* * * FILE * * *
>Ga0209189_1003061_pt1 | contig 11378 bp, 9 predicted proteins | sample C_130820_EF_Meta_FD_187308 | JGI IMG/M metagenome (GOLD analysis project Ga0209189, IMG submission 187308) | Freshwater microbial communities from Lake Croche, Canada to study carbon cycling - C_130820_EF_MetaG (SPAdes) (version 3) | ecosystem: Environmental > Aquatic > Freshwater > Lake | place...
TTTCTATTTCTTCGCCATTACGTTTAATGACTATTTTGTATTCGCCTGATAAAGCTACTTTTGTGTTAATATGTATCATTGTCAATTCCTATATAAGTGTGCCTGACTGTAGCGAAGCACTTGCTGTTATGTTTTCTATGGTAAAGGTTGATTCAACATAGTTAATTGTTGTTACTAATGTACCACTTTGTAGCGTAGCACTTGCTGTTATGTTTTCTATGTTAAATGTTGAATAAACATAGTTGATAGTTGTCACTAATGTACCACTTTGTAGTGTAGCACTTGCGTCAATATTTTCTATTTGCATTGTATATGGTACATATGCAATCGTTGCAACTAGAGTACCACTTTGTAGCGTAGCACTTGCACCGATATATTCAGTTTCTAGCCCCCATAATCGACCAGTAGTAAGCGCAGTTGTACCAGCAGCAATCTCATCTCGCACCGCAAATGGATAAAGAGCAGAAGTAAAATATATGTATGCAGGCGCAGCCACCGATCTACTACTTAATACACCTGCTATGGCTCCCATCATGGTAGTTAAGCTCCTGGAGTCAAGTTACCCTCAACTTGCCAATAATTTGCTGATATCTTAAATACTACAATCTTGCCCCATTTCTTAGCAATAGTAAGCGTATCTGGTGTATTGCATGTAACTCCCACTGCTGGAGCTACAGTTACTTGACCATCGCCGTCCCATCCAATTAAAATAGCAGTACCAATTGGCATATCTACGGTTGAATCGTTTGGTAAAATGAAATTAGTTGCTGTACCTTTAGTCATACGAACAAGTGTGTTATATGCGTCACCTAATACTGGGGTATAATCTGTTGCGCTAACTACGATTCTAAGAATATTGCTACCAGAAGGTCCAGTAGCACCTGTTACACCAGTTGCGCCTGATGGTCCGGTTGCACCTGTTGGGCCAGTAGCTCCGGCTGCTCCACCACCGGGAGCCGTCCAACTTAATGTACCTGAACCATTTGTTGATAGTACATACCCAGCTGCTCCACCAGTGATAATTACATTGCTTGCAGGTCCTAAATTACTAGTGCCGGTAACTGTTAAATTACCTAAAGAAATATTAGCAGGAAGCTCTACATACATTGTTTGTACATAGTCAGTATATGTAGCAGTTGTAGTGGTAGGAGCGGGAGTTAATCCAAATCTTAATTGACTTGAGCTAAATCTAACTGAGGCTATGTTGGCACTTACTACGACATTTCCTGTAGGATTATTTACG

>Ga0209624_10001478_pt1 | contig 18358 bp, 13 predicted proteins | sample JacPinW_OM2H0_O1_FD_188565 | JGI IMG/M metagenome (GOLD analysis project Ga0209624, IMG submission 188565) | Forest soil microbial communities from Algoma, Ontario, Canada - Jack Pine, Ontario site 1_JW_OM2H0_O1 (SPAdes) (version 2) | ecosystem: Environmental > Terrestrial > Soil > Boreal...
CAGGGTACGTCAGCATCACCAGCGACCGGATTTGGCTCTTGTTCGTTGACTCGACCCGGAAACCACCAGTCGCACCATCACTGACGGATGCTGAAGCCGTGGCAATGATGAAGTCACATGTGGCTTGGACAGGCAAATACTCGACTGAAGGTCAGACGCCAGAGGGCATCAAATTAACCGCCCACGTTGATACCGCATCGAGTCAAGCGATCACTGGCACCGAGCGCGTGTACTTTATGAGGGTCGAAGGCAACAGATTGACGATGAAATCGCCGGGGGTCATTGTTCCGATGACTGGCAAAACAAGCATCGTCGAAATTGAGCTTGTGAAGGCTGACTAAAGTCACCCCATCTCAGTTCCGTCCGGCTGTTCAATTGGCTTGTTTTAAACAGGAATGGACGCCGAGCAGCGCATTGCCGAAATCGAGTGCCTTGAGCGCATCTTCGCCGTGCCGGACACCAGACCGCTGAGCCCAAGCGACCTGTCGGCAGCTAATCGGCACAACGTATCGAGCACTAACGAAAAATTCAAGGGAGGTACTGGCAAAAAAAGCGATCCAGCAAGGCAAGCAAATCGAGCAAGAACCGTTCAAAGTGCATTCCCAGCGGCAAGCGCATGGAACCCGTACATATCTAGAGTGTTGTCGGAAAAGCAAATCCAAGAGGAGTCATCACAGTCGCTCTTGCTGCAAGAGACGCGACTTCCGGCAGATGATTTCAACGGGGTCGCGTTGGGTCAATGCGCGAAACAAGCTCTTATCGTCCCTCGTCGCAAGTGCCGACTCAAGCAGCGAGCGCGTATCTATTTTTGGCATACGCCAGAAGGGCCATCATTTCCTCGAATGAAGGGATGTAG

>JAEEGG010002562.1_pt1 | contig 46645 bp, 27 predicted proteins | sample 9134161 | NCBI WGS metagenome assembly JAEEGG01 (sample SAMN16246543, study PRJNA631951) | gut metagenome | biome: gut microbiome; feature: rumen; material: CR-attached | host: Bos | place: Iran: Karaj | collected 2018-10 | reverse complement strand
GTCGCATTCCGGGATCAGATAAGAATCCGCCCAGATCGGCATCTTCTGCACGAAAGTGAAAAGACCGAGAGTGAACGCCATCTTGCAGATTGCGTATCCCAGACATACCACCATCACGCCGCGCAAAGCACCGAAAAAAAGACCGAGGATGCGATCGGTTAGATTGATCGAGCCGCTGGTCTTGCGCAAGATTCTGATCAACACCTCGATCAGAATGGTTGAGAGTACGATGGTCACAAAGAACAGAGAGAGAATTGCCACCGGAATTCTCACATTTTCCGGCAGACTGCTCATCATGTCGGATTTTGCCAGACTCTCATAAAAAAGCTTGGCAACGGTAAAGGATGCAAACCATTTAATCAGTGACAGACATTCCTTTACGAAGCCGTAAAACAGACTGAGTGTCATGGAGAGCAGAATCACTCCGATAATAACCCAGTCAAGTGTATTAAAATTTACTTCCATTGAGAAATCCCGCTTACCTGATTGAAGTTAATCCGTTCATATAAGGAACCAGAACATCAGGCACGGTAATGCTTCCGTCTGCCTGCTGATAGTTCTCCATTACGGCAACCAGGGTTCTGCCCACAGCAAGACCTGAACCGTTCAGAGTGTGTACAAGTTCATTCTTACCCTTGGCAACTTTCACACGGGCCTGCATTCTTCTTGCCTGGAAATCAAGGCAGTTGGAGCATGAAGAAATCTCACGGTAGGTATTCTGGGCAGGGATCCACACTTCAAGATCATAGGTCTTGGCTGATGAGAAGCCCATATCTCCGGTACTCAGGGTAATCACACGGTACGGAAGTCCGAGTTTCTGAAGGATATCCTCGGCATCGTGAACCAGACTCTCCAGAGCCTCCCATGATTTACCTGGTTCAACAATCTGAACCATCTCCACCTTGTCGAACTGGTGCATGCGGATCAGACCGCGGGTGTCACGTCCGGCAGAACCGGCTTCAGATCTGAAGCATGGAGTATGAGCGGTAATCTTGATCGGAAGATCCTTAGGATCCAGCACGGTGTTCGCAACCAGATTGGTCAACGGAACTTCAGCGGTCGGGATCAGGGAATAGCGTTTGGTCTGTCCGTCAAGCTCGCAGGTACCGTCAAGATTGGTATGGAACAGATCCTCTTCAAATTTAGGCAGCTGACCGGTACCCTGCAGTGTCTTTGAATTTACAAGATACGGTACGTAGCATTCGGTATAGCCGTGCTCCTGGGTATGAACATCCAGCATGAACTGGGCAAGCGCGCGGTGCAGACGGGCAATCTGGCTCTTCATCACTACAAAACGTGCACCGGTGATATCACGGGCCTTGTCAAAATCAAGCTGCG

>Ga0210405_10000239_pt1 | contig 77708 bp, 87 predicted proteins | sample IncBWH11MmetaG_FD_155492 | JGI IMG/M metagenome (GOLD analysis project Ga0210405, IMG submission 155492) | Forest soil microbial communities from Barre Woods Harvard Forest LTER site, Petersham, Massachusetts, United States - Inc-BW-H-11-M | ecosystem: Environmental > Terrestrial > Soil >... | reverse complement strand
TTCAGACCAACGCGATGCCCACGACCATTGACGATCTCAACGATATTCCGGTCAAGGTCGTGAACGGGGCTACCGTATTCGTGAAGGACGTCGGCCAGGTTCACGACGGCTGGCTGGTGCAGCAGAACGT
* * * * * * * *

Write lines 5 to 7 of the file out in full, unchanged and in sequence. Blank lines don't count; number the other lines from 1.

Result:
>JAEEGG010002562.1_pt1 | contig 46645 bp, 27 predicted proteins | sample 9134161 | NCBI WGS metagenome assembly JAEEGG01 (sample SAMN16246543, study PRJNA631951) | gut metagenome | biome: gut microbiome; feature: rumen; material: CR-attached | host: Bos | place: Iran: Karaj | collected 2018-10 | reverse complement strand
GTCGCATTCCGGGATCAGATAAGAATCCGCCCAGATCGGCATCTTCTGCACGAAAGTGAAAAGACCGAGAGTGAACGCCATCTTGCAGATTGCGTATCCCAGACATACCACCATCACGCCGCGCAAAGCACCGAAAAAAAGACCGAGGATGCGATCGGTTAGATTGATCGAGCCGCTGGTCTTGCGCAAGATTCTGATCAACACCTCGATCAGAATGGTTGAGAGTACGATGGTCACAAAGAACAGAGAGAGAATTGCCACCGGAATTCTCACATTTTCCGGCAGACTGCTCATCATGTCGGATTTTGCCAGACTCTCATAAAAAAGCTTGGCAACGGTAAAGGATGCAAACCATTTAATCAGTGACAGACATTCCTTTACGAAGCCGTAAAACAGACTGAGTGTCATGGAGAGCAGAATCACTCCGATAATAACCCAGTCAAGTGTATTAAAATTTACTTCCATTGAGAAATCCCGCTTACCTGATTGAAGTTAATCCGTTCATATAAGGAACCAGAACATCAGGCACGGTAATGCTTCCGTCTGCCTGCTGATAGTTCTCCATTACGGCAACCAGGGTTCTGCCCACAGCAAGACCTGAACCGTTCAGAGTGTGTACAAGTTCATTCTTACCCTTGGCAACTTTCACACGGGCCTGCATTCTTCTTGCCTGGAAATCAAGGCAGTTGGAGCATGAAGAAATCTCACGGTAGGTATTCTGGGCAGGGATCCACACTTCAAGATCATAGGTCTTGGCTGATGAGAAGCCCATATCTCCGGTACTCAGGGTAATCACACGGTACGGAAGTCCGAGTTTCTGAAGGATATCCTCGGCATCGTGAACCAGACTCTCCAGAGCCTCCCATGATTTACCTGGTTCAACAATCTGAACCATCTCCACCTTGTCGAACTGGTGCATGCGGATCAGACCGCGGGTGTCACGTCCGGCAGAACCGGCTTCAGATCTGAAGCATGGAGTATGAGCGGTAATCTTGATCGGAAGATCCTTAGGATCCAGCACGGTGTTCGCAACCAGATTGGTCAACGGAACTTCAGCGGTCGGGATCAGGGAATAGCGTTTGGTCTGTCCGTCAAGCTCGCAGGTACCGTCAAGATTGGTATGGAACAGATCCTCTTCAAATTTAGGCAGCTGACCGGTACCCTGCAGTGTCTTTGAATTTACAAGATACGGTACGTAGCATTCGGTATAGCCGTGCTCCTGGGTATGAACATCCAGCATGAACTGGGCAAGCGCGCGGTGCAGACGGGCAATCTGGCTCTTCATCACTACAAAACGTGCACCGGTGATATCACGGGCCTTGTCAAAATCAAGCTGCG

>Ga0210405_10000239_pt1 | contig 77708 bp, 87 predicted proteins | sample IncBWH11MmetaG_FD_155492 | JGI IMG/M metagenome (GOLD analysis project Ga0210405, IMG submission 155492) | Forest soil microbial communities from Barre Woods Harvard Forest LTER site, Petersham, Massachusetts, United States - Inc-BW-H-11-M | ecosystem: Environmental > Terrestrial > Soil >... | reverse complement strand